Assigning equity at the beginning of a company’s growth journey, the scheme not only offers investors an opportunity for considerable capital growth over time, but the ability to incorporate genuine positive impact into their portfolio in the form of some of the UK’s most transformative, impact-driven small businesses. 

5. Venture Capital Trusts (VCTs)

Though their tax reliefs are similar to SEIS and EIS, VCTs are structured differently from the former schemes, largely due to their focus on multiple companies and involvement of a fund manager. 

Launched in 1995 shortly after the EIS, a VCT is a listed company that pools investment capital to then distribute across a built, managed portfolio of eligible companies. Being a managed investment structure, a VCT will hold a diverse portfolio of investments into early-stage, unlisted and AIM-listed businesses, selected by a fund manager on behalf of their investors. The performance of the portfolio will then dictate the share value of the fund and subsequent investment growth.

As this structure allows investment into slightly later stage businesses than the previous VC  schemes, the reliefs offered are less numerous. Income tax relief of 30% can be claimed upfront and any dividends paid are not subject to income tax and do not affect annual dividend allowances. Similarly, any growth in the value of shares is not subject to capital gains tax, however the inheritance tax exemption, deferral/reinvestment relief and loss relief offered with the previous government-backed schemes are not available via this VC approach.

While VCTs are, by nature, managed approaches to tax efficient investing, the SEIS and EIS can offer a choice of managed or direct investment. Both direct investments and EIS/SEIS funds usually give the investor choice over how and where their capital is invested, allowing for a more personally diversified portfolio of companies. For investors looking to craft a personalised VC portfolio that still desire the assistance and due diligence of investment professionals, reputable co-investment platforms can prove suitable solutions.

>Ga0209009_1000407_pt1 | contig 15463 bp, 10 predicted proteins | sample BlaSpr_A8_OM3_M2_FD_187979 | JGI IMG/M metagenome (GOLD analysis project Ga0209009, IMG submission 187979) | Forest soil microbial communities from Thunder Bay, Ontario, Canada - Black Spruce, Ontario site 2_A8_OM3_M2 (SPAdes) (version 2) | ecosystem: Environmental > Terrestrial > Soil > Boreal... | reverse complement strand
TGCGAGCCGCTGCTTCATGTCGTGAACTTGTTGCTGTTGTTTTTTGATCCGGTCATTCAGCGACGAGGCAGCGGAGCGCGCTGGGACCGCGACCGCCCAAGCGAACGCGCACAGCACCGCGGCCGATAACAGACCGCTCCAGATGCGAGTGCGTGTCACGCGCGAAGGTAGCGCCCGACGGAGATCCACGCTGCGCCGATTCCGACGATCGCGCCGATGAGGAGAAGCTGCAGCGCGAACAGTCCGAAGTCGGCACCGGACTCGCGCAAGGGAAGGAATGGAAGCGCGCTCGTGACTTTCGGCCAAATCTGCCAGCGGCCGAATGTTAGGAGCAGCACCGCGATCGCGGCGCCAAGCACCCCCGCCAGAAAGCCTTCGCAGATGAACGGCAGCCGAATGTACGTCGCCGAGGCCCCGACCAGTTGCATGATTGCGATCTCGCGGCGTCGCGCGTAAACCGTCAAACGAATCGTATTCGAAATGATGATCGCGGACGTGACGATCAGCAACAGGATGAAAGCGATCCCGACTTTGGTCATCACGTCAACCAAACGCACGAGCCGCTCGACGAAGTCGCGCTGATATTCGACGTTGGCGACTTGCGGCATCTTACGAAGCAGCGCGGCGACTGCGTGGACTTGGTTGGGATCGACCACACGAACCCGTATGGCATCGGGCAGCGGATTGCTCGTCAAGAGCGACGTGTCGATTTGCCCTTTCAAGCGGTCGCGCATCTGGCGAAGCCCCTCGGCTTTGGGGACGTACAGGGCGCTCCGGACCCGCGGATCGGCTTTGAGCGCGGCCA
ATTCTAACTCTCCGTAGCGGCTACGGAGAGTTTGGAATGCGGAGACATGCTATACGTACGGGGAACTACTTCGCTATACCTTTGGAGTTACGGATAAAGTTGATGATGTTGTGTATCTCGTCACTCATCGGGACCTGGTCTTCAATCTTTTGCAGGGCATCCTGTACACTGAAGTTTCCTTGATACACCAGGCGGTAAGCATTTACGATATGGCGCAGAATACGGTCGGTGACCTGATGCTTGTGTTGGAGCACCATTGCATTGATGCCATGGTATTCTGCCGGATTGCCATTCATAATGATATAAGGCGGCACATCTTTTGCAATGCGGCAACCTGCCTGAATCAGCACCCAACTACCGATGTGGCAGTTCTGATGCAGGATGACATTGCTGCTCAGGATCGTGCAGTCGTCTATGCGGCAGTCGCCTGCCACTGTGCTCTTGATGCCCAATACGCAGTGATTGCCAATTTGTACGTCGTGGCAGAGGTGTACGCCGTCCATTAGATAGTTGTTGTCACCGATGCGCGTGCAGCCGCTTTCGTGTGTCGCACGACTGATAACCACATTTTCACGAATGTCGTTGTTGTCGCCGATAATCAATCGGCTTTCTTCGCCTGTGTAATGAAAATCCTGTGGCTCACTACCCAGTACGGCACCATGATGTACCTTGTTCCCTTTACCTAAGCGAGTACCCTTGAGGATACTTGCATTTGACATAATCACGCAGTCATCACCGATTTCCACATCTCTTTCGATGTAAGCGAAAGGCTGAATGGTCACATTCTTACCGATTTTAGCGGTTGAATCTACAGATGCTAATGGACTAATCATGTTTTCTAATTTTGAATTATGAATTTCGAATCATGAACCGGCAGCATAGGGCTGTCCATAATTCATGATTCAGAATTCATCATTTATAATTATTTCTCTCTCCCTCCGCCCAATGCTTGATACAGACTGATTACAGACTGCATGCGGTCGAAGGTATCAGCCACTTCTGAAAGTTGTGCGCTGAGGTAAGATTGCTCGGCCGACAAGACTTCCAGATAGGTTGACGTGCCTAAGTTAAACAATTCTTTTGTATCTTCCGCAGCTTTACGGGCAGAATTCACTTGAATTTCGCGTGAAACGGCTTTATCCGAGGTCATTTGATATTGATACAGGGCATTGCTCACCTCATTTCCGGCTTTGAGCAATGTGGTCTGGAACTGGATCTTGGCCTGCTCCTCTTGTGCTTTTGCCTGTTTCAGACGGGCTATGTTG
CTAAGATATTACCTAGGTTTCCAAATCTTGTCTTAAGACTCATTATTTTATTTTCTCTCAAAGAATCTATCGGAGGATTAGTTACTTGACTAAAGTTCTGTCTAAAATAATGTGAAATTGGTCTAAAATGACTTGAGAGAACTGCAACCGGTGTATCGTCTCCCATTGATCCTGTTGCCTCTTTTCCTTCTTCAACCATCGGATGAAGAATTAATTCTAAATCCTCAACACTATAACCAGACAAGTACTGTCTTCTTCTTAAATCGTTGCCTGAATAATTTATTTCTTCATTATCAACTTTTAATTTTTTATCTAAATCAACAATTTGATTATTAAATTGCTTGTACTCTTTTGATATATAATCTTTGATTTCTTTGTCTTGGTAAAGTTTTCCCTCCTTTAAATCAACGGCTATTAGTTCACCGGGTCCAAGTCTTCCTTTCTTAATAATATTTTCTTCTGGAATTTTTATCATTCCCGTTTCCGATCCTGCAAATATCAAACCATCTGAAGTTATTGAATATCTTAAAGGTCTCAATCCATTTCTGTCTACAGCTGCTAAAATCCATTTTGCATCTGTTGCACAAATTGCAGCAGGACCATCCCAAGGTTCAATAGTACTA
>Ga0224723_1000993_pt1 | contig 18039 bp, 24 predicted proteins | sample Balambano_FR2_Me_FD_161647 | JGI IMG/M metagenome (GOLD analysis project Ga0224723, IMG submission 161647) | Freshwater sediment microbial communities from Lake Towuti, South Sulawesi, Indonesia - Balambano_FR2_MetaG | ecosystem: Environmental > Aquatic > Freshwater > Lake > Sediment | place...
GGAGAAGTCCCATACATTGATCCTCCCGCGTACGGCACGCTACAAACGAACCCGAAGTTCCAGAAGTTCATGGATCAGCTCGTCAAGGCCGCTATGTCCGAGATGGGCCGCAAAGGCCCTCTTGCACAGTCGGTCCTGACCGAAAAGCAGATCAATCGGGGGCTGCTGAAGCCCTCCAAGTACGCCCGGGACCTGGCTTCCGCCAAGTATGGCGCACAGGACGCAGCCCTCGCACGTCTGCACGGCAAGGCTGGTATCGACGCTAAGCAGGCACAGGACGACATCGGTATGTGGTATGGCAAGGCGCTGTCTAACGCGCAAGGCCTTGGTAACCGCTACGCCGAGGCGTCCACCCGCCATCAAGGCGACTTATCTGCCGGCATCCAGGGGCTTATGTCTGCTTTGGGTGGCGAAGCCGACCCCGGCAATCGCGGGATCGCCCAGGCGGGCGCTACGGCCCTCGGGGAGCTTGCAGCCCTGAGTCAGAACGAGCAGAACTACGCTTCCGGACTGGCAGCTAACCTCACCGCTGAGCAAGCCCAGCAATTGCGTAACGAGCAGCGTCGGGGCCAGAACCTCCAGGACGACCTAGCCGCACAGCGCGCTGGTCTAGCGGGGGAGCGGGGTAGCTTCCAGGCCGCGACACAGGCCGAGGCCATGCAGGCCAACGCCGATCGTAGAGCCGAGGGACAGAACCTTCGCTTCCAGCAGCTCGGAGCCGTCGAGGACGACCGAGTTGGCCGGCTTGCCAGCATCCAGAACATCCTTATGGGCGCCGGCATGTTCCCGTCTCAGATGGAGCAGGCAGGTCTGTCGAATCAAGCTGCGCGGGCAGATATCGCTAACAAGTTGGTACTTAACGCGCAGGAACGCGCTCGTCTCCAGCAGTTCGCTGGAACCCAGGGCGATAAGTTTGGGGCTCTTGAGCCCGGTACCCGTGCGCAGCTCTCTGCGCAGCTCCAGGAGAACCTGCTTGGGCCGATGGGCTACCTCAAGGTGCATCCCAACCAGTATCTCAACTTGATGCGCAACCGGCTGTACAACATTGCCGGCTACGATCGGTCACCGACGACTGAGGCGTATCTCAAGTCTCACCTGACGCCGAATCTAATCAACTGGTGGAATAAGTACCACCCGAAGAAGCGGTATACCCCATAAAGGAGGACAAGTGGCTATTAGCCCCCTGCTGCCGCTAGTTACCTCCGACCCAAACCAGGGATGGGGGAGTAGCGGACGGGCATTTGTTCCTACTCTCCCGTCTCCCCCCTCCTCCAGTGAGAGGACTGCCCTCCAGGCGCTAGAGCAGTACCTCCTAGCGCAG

It is worth noting these three approaches do bare their own limits, both in terms of holding time (five years for VCTs and three years for SEIS or EIS) and annual investment allowances (£200,000 for VCTs, £150,000 for SEIS and £2,000,000 for EIS). 

With investment allowances, portfolio diversification strategies and tax reliefs just three examples of aspects that can make each VC route more or less favourable for individuals, a host of additional differences exist between the three methods that can be worth exploring in detail for investors weighing up which path to select.

Discover More: HMRC Introduction to Venture Capital Trusts

Making a tax efficient investment

Whether the goal is to maximise investment returns, target inflation-beating interest rates or plan for later life more effectively, it is clear a number of diverse routes exist for individuals keen to make use of various tax efficient investment vehicles.

Though UK investors are faced with a broad scope of opportunity in this space, it is crucial adequate due diligence is conducted prior to making any investment to ensure the most appropriate options are selected to reflect individual investment strategies, personal goals and levels of experience.

Regardless of the preferred route, GCV's free guide to tax efficient investing offers investors a more in-depth insight into the most effective routes in the space, and how experienced and high-net-worth investors, especially, can utilise them to positive effect.